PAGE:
How 'Putin's Kleptocracy' Made His Friends Rich
ARUN RATH, HOST:
Karen Dawisha, professor of political science at Miami University in Oxford, Ohio, spent the last five years investigating how Russia's president, Vladimir Putin, came to control so much of that country's wealth. Her new book is "Putin's Kleptocracy: Who Owns Russia?" Karen Dawisha, welcome to the program.
KAREN DAWISHA: Thanks for having me.
RATH: So when you call Russia a kleptocracy, can you explain what you mean?
DAWISHA: Sure, so what I mean is that Putin has created a system where he nationalizes the risk and privatizes the reward. So when we think about the Sochi Olympics, for example, it's well-known that they cost about $50 billion and most of those contracts were awarded as no-bid contracts to people close to him. And billions were made by them. Another example would be the collaboration of Putin's closest circle in the establishment and funding of Bank Rossyia, a bank that has emerged as one of Russia's top 10 banks that receives a lot of government state budgeting, but it's a private bank. So here you have a case where the money to fund comes from the state and the profit goes to friends of the current president.
RATH: And the roots of Putin's rise, as you describe, they go all the way back to the last days of the Soviet Union. Can you talk about what was happening then with the KGB and with Putin?
DAWISHA: Right, so what happened was the KGB and conservatives in the Communist Party got quite worried that Gorbachev, who was a reformist, might install a multi-partied system, as had emerged in Eastern Europe. And that would mean that they wouldn't get access to state funds, so they decided preemptively just to take them. And then having done that and put the money - you know, buried the money deep, there was a coup attempt against Gorbachev, and he and Yeltsin banned the Communist Party. So the KGB suddenly knew the bank accounts for all of this money, but there was no oversight. So they just did what comes naturally.
RATH: And what you write about seems like it involves KGB - the former KGB - and Russian criminal activity. Is - are they all connected?
DAWISHA: Right, they are connected. What we might expect in a Western country is that the ruling authorities would suppress the mafia, but it doesn't happen, even in the United States. So there have been periods - even in the United States - where certain cities come under the influence more than others of mafia activity.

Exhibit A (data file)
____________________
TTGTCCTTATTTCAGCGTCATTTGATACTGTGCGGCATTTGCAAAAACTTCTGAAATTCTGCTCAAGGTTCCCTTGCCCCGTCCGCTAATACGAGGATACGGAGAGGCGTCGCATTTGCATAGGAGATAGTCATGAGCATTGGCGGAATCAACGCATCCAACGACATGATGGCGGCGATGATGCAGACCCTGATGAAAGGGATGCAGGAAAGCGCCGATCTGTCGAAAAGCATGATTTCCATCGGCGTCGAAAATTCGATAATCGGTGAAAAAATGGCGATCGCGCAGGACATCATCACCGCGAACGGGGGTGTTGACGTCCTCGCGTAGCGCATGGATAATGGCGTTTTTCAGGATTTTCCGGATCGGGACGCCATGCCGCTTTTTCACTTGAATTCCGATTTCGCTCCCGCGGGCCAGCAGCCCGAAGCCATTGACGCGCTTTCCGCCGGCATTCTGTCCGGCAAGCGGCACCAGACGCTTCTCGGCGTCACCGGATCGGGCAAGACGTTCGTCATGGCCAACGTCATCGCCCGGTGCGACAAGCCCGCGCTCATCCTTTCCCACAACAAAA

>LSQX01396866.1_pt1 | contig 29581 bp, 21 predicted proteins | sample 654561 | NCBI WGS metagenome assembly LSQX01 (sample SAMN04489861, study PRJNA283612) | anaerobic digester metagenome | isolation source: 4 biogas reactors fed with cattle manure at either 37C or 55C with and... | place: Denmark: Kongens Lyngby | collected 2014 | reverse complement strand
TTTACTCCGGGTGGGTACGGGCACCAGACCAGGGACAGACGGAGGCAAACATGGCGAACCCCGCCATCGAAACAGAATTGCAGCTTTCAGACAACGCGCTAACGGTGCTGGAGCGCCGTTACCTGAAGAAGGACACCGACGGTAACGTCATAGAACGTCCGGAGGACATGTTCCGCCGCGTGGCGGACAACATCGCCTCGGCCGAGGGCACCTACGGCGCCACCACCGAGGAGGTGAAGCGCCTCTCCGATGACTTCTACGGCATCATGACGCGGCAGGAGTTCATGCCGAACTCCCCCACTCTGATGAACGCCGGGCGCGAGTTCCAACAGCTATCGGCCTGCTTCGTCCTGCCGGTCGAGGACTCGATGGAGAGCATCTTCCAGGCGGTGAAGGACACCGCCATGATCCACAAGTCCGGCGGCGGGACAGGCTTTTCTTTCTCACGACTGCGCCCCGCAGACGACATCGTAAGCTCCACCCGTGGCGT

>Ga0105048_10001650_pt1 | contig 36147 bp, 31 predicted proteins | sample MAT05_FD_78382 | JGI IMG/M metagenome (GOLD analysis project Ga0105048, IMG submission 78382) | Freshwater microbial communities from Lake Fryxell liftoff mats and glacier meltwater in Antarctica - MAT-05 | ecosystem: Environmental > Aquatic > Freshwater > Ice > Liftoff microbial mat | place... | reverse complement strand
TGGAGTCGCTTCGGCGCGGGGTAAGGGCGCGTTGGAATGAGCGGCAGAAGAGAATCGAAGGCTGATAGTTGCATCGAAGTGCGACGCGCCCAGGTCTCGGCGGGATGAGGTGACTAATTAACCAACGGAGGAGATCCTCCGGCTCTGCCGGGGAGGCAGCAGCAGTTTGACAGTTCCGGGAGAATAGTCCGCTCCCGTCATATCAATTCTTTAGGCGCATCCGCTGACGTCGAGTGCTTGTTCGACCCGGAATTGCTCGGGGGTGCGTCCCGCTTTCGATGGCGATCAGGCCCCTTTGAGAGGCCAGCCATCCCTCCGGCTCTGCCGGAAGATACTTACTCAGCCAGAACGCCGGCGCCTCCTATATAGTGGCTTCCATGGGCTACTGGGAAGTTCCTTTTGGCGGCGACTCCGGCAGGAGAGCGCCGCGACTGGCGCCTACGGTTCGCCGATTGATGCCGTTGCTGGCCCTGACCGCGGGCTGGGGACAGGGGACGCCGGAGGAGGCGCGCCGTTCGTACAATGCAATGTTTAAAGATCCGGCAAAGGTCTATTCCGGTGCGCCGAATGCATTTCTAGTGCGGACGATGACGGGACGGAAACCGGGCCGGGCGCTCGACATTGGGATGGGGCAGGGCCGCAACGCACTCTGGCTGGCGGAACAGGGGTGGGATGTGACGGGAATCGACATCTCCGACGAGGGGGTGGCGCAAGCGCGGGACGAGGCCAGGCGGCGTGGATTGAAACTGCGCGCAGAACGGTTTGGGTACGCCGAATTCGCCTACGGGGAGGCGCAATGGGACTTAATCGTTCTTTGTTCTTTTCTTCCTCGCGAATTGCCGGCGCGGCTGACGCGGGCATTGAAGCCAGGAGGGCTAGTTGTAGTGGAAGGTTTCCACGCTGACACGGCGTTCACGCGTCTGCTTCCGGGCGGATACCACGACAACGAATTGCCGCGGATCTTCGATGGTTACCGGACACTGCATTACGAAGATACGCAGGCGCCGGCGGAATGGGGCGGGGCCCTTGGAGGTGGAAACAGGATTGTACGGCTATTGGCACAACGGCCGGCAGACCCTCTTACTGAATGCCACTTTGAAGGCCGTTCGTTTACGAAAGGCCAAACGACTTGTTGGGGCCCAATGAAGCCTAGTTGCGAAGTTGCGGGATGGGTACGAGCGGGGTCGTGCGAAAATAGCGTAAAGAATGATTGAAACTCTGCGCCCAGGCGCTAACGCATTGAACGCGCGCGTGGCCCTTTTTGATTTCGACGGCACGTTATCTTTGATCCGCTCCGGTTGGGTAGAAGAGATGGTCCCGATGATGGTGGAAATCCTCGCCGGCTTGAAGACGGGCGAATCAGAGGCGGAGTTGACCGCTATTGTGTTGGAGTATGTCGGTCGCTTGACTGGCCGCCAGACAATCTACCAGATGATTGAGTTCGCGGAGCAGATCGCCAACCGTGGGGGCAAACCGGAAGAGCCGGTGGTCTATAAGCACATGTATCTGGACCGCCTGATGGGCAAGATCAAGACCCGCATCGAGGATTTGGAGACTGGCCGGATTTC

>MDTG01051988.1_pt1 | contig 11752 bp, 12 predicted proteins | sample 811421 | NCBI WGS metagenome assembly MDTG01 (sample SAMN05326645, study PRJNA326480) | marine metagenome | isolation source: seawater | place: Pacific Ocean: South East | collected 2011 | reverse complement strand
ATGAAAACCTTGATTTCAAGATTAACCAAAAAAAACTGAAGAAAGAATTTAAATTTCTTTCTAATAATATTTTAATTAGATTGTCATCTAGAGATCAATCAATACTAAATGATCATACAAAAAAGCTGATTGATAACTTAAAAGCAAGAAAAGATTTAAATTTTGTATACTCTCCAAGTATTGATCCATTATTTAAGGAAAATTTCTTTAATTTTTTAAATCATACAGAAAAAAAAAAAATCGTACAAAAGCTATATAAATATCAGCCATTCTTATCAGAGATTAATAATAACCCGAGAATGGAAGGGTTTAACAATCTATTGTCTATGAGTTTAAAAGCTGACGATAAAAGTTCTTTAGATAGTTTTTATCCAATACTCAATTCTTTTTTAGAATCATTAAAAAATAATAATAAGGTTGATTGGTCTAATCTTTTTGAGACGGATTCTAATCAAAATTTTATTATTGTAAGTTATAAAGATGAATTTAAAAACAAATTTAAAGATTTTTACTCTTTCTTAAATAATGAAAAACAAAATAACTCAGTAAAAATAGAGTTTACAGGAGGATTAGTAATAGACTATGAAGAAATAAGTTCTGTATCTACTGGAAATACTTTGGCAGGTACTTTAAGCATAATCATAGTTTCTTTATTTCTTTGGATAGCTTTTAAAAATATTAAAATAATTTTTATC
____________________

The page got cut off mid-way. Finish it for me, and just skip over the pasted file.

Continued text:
But in Russia, what happened was that the central state came under the influence - significant influence - of mafia activity. And sometimes some groups were favored who were willing to enforce contracts, run off-books operations and take money out of the country. And so, you know, money was flooding out of Russia, both mafia money and KGB money.
RATH: So it seemed like this process - in a way the status quo - was working very well for Vladimir Putin and his friends. But since what's happened in the Ukraine, Russia's actions in Ukraine, the sanctions that have been imposed on Russia, doesn't that complicate the status quo? How do you see what's happening - these latest aggressions - fitting in with Putin's overall economic strategy?
DAWISHA: I don't think that there's any way that he could have predicted that there there would be sanctions of the type that have been imposed. You know, it was a military exercise that he engaged in. He probably expected a military response. That hasn't happened, so when these sanctions came down, he was extremely surprised and has encouraged the people who've been sanctioned around him to take the case to court and to fight back in the legal arena. So we'll see if they do pursue that. I think they certainly will in Europe.
RATH: And speaking of court - before I let you go I need to ask you - this book - your book was originally going to be published by Cambridge University Press in Britain. And I understand they dropped it because they were concerned - I know Britain has different libel laws than we have here in the U.S.
DAWISHA: Right, so what happened in Britain is that their libel laws are such that only if it's proven in a British court as being true can you say that a charge is true. So the fact that, you know, I've written a very academic book with thousands of footnotes, fulfilling more than the necessary academic standards in Britain, the book could be challenged in court. And friends of Putin have shown themselves willing to defend the regime by taking on lots of people in British courts.
RATH: And not to put too fine a point on it, but these are the people with fairly deep pockets.
DAWISHA: Yeah, yeah. Infinitely deep pockets, one imagines (laughter).
RATH: Karen Dawisha's new book is "Putin's Kleptocracy: Who Owns Russia?" Karen, thank you.
DAWISHA: Yeah, my pleasure, Arun.
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